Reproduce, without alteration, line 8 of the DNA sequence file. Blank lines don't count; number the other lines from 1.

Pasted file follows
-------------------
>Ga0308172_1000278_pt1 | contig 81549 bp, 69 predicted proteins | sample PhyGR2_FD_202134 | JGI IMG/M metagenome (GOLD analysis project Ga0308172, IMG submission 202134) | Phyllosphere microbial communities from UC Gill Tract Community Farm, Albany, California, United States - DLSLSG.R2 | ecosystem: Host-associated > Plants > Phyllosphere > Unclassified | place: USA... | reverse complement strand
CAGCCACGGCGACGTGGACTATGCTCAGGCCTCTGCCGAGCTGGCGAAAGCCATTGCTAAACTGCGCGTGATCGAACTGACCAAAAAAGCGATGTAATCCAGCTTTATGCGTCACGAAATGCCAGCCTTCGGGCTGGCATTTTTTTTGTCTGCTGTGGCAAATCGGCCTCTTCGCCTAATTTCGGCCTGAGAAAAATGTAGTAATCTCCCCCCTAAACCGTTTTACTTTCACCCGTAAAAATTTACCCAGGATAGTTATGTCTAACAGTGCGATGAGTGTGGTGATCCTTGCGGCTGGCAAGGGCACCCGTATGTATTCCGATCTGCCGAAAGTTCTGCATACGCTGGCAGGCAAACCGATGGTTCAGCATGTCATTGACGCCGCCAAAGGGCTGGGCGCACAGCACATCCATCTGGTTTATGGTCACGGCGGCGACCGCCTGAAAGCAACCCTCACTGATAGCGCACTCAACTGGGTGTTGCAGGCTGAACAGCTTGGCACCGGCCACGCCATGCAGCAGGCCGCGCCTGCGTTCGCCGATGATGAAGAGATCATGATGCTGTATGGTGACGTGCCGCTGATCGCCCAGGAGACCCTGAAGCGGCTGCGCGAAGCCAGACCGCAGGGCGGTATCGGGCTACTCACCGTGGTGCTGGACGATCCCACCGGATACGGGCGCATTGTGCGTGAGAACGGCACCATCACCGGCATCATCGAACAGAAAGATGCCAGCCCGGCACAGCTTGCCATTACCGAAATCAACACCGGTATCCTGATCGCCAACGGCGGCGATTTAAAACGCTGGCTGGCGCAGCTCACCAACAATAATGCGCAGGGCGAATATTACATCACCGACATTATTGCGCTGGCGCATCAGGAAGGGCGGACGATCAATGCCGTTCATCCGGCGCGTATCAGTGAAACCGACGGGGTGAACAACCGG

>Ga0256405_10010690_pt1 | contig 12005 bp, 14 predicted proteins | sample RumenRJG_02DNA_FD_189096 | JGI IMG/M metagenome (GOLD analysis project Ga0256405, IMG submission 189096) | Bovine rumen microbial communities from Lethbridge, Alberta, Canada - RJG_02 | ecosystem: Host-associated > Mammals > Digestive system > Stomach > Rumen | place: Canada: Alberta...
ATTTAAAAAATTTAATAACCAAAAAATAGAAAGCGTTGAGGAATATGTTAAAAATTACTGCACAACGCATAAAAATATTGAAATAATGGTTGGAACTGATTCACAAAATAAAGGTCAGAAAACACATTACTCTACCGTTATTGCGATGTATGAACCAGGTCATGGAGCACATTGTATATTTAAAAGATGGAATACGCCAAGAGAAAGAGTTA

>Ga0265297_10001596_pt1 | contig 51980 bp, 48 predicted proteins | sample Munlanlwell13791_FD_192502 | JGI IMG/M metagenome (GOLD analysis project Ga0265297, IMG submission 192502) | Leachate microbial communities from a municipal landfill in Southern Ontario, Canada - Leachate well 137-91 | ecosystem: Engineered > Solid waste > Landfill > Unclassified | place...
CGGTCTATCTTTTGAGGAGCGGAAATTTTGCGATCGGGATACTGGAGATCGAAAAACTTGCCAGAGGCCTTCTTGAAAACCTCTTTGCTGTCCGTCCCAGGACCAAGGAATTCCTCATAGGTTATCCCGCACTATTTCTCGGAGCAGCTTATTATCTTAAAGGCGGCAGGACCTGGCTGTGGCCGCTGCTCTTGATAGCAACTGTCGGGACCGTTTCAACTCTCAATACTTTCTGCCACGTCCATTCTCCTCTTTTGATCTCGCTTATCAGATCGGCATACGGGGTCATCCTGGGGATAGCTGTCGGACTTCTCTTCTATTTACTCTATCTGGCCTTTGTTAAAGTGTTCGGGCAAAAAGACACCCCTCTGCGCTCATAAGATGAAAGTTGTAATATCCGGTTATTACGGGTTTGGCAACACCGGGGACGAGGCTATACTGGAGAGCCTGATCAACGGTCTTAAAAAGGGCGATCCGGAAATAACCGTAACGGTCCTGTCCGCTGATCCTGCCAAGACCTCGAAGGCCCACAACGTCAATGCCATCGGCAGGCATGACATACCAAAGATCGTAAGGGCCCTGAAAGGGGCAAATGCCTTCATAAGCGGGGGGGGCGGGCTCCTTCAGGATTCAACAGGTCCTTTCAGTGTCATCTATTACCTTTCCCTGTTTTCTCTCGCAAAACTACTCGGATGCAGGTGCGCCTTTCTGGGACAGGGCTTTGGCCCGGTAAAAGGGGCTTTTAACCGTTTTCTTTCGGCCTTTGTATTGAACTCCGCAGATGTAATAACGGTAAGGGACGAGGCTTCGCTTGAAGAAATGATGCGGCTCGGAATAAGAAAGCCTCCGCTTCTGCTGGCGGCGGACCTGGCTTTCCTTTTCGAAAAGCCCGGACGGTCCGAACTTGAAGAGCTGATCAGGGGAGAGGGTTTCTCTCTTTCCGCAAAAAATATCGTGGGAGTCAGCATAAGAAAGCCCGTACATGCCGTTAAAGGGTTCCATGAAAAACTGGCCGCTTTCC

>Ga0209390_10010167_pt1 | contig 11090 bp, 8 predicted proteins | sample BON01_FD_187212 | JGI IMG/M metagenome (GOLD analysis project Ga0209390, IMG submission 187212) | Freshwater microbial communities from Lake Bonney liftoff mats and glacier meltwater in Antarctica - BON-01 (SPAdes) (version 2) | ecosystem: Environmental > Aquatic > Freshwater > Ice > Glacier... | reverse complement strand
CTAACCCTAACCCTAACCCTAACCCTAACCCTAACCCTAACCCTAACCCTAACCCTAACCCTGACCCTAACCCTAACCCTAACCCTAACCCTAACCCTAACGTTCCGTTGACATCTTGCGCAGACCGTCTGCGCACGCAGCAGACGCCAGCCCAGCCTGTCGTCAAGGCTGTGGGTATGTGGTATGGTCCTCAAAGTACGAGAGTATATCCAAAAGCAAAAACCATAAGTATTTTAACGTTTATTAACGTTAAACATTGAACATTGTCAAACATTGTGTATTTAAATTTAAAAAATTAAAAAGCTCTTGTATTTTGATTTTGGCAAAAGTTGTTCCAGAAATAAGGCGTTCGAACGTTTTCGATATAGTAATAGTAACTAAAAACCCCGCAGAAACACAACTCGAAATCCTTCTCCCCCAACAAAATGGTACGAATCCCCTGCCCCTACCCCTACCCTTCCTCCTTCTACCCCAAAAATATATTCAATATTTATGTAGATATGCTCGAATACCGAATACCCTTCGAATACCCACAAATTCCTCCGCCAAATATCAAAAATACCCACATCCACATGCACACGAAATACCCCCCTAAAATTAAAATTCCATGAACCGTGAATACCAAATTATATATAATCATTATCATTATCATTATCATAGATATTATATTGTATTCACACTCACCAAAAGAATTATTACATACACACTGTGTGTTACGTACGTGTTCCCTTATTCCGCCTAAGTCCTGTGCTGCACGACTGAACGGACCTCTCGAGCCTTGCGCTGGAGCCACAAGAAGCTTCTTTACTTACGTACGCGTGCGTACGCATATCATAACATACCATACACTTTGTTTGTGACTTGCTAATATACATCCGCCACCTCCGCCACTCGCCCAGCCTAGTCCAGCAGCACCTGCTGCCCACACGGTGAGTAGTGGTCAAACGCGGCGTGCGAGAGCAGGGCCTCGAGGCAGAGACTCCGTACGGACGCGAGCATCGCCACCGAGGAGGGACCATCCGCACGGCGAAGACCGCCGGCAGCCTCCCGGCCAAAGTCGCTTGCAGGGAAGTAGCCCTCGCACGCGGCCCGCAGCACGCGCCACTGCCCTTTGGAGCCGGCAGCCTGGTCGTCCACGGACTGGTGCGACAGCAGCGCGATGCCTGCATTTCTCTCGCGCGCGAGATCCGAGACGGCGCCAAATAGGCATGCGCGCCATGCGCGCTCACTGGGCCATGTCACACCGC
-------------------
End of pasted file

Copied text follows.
CTAACCCTAACCCTAACCCTAACCCTAACCCTAACCCTAACCCTAACCCTAACCCTAACCCTGACCCTAACCCTAACCCTAACCCTAACCCTAACCCTAACGTTCCGTTGACATCTTGCGCAGACCGTCTGCGCACGCAGCAGACGCCAGCCCAGCCTGTCGTCAAGGCTGTGGGTATGTGGTATGGTCCTCAAAGTACGAGAGTATATCCAAAAGCAAAAACCATAAGTATTTTAACGTTTATTAACGTTAAACATTGAACATTGTCAAACATTGTGTATTTAAATTTAAAAAATTAAAAAGCTCTTGTATTTTGATTTTGGCAAAAGTTGTTCCAGAAATAAGGCGTTCGAACGTTTTCGATATAGTAATAGTAACTAAAAACCCCGCAGAAACACAACTCGAAATCCTTCTCCCCCAACAAAATGGTACGAATCCCCTGCCCCTACCCCTACCCTTCCTCCTTCTACCCCAAAAATATATTCAATATTTATGTAGATATGCTCGAATACCGAATACCCTTCGAATACCCACAAATTCCTCCGCCAAATATCAAAAATACCCACATCCACATGCACACGAAATACCCCCCTAAAATTAAAATTCCATGAACCGTGAATACCAAATTATATATAATCATTATCATTATCATTATCATAGATATTATATTGTATTCACACTCACCAAAAGAATTATTACATACACACTGTGTGTTACGTACGTGTTCCCTTATTCCGCCTAAGTCCTGTGCTGCACGACTGAACGGACCTCTCGAGCCTTGCGCTGGAGCCACAAGAAGCTTCTTTACTTACGTACGCGTGCGTACGCATATCATAACATACCATACACTTTGTTTGTGACTTGCTAATATACATCCGCCACCTCCGCCACTCGCCCAGCCTAGTCCAGCAGCACCTGCTGCCCACACGGTGAGTAGTGGTCAAACGCGGCGTGCGAGAGCAGGGCCTCGAGGCAGAGACTCCGTACGGACGCGAGCATCGCCACCGAGGAGGGACCATCCGCACGGCGAAGACCGCCGGCAGCCTCCCGGCCAAAGTCGCTTGCAGGGAAGTAGCCCTCGCACGCGGCCCGCAGCACGCGCCACTGCCCTTTGGAGCCGGCAGCCTGGTCGTCCACGGACTGGTGCGACAGCAGCGCGATGCCTGCATTTCTCTCGCGCGCGAGATCCGAGACGGCGCCAAATAGGCATGCGCGCCATGCGCGCTCACTGGGCCATGTCACACCGC